Scientist Settles Grant Fraud Allegations | USAO-SDTX

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HOUSTON – A local scientist and his invention and technology company in southwest Houston have agreed to pay nearly $ 150,000 to resolve allegations they defrauded the National Science Foundation (NSF) and the Navy, has announced US Attorney Ryan K. Patrick.

Dr Rouzbeh Shahsavari, 40, is the owner and chief scientist of C-Crete Technologies Ltd. in Stafford. Today he paid $ 147,589 to settle allegations that they violated the false claims law.

“Fraud targeting grants and loans for small business development has a disproportionate impact on the beneficiaries and the excluded,” said Patrick. “Some deserving and legitimate small businesses have missed it because this man lied. Now the taxpayer is right.”

Shahsavari and C-Crete allegedly made false statements to the NSF and the Navy in the Small Business Technology Transfer (STTR) and Small Business Innovation Research (SBIR) scholarship applications in 2015 and 2016. The STTR and SBIR programs are very competitive federal programs. They are designed to encourage independent and national small businesses through the investment of federal funds to conduct research and development in areas that advance United States interests, including those relating to health, welfare and national defense. Only qualified small businesses that meet the strict requirements of the program are eligible for the awards.

Applicants for STTR and SBIR scholarships must nominate an employee as the principal investigator for the proposed research. Their qualifications and credentials are a key part of award decisions. Applicants for STTR scholarships must also have a sub-grant agreement with a collaborating research partner.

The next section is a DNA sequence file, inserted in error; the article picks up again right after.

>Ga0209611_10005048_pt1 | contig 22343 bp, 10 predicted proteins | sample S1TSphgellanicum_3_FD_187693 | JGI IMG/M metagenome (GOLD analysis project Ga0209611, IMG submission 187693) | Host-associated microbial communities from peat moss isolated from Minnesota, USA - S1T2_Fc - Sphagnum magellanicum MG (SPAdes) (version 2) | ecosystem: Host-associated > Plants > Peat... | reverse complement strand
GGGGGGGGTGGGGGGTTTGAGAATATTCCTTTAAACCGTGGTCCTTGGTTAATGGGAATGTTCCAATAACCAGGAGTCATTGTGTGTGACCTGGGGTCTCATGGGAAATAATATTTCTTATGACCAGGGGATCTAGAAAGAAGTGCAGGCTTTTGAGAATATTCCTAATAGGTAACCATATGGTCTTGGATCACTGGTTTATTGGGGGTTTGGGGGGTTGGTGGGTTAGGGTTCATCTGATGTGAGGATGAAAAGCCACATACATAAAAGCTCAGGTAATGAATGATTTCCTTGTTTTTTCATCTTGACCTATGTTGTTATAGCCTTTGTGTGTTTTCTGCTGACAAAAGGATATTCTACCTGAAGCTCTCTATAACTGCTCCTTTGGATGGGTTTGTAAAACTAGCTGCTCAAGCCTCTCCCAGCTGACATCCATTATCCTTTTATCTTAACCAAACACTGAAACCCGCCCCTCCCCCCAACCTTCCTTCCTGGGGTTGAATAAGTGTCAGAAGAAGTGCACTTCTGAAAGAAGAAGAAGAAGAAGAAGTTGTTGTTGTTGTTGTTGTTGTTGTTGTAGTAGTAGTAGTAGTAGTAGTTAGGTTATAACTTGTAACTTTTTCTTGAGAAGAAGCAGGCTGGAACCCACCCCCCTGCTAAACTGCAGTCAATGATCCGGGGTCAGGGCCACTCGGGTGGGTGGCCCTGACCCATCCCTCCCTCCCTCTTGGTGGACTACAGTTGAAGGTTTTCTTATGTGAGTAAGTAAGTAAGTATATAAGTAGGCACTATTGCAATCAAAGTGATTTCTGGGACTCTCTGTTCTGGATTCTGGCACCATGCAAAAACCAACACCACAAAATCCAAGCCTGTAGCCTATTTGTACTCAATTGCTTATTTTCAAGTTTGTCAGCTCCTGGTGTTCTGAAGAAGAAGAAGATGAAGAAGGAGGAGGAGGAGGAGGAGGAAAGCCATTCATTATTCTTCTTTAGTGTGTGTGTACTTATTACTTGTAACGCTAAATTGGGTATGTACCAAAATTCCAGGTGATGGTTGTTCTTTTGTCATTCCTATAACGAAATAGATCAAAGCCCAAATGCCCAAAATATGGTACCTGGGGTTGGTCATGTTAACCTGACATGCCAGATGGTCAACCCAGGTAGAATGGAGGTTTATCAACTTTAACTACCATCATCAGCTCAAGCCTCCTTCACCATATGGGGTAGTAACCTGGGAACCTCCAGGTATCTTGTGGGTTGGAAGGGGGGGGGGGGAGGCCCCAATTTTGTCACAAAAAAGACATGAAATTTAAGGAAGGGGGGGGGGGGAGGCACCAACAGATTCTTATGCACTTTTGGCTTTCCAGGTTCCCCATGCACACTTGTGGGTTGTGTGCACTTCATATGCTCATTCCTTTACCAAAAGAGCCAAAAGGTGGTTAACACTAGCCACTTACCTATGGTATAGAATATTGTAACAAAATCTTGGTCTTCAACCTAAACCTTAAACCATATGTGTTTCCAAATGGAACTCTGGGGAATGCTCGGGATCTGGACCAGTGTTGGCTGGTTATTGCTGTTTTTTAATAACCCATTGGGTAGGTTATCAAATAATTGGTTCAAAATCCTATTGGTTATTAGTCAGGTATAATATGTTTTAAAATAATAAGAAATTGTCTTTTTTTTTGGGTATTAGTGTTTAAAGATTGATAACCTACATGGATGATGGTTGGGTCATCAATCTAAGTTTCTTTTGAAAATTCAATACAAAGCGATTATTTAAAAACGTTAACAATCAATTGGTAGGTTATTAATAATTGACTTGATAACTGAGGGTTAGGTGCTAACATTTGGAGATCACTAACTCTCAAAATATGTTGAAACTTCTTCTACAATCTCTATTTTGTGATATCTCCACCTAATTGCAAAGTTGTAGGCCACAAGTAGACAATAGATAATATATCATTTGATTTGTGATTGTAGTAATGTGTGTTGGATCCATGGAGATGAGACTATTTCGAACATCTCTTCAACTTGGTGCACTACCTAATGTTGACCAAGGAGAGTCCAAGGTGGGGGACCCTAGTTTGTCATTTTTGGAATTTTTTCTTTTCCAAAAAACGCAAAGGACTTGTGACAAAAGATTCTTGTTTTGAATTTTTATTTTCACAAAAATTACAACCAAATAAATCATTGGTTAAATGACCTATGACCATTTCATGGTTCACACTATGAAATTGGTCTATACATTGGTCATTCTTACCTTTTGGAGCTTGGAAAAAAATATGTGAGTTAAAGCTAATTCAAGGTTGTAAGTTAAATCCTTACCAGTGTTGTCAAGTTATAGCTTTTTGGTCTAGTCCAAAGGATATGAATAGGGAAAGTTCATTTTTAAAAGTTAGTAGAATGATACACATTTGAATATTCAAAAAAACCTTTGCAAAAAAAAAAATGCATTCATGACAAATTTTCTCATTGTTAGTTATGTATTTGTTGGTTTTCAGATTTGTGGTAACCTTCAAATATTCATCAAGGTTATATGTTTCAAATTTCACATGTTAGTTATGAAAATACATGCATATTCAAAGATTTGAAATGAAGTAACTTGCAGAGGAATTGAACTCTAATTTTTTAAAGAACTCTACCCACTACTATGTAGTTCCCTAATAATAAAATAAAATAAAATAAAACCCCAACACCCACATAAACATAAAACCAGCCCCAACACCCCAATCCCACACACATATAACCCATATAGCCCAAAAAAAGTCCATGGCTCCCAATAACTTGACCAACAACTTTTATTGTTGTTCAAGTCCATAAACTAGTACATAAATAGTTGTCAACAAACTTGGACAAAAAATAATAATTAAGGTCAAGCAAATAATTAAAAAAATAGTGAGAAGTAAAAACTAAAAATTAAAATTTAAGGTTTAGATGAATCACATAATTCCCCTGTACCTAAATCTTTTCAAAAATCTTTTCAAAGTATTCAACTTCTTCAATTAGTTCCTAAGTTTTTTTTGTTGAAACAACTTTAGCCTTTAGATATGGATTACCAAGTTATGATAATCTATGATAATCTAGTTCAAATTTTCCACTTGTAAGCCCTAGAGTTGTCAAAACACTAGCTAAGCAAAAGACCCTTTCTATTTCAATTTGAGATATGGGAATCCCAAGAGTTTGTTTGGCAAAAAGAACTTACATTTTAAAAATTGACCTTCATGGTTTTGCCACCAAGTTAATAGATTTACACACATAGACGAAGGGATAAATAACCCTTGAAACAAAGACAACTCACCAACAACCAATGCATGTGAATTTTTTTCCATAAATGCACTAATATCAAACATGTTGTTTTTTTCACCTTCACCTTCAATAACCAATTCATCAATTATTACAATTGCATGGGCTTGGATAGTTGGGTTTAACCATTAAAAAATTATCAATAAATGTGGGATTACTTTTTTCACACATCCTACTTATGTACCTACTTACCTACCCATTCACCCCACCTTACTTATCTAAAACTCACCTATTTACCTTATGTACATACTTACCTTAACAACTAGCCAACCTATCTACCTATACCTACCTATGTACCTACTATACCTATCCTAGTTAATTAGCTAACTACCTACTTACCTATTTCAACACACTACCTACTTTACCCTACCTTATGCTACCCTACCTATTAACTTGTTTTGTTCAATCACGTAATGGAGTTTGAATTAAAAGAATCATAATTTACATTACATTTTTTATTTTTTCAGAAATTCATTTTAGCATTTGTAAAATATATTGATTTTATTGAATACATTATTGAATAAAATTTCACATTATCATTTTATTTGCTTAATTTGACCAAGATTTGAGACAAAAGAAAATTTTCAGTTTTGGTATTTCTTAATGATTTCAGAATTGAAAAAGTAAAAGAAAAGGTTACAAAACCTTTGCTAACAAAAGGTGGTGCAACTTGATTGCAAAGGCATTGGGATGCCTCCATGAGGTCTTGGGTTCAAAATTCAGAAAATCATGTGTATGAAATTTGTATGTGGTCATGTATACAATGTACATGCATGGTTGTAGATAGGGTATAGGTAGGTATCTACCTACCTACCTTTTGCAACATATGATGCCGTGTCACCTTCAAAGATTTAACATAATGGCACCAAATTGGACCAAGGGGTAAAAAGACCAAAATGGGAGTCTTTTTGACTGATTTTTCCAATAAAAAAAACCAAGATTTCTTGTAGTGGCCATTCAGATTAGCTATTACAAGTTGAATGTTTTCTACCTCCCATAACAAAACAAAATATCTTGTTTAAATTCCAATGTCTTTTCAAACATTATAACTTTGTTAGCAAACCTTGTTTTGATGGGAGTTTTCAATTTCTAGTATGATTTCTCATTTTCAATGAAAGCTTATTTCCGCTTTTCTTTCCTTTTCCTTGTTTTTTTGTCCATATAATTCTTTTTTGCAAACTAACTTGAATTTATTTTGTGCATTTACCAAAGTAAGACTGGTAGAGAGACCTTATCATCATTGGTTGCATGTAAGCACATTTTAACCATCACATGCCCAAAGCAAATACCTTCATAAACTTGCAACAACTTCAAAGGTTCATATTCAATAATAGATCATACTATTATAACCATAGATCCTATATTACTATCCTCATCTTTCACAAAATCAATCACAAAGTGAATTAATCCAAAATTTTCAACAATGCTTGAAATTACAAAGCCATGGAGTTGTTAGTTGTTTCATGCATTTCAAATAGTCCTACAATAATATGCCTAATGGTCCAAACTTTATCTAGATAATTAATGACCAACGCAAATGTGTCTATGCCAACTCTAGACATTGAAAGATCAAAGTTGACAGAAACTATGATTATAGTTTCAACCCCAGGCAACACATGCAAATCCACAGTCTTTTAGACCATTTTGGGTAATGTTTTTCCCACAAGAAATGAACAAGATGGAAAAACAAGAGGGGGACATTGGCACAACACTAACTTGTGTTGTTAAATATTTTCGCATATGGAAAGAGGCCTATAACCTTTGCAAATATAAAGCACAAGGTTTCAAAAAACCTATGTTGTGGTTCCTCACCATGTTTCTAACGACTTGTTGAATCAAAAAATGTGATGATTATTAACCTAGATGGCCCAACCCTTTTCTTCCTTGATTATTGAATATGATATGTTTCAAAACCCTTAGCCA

C-Crete and Shahsavari have indicated that they have the binding agreement with Rice University. However, the investigation found that was not the case. They also failed to inform Navy personnel that their lead investigator-in-charge had stopped working for C-Crete nearly three months before the award was awarded.

In both cases, C-Crete was not eligible, but still accepted the grant funds.

“It is imperative that federal award recipients provide true and accurate statements and certifications during all phases of the grant process,” said NSF Inspector General Allison Lerner. “The SBIR / STTR program is a valuable tool in advancing NSF’s mission to promote the advancement of science by increasing opportunities for innovative research by small businesses. It is essential to protect the integrity of this program.

NSF-Office of Inspector General and Naval Criminal Investigative Service conducted the coordinated investigation with assistance from the US Attorney’s Office. Assistant U.S. Attorney Julie Redlinger handled the case.

The complaints resolved by this settlement are only allegations. There was no determination of responsibility.

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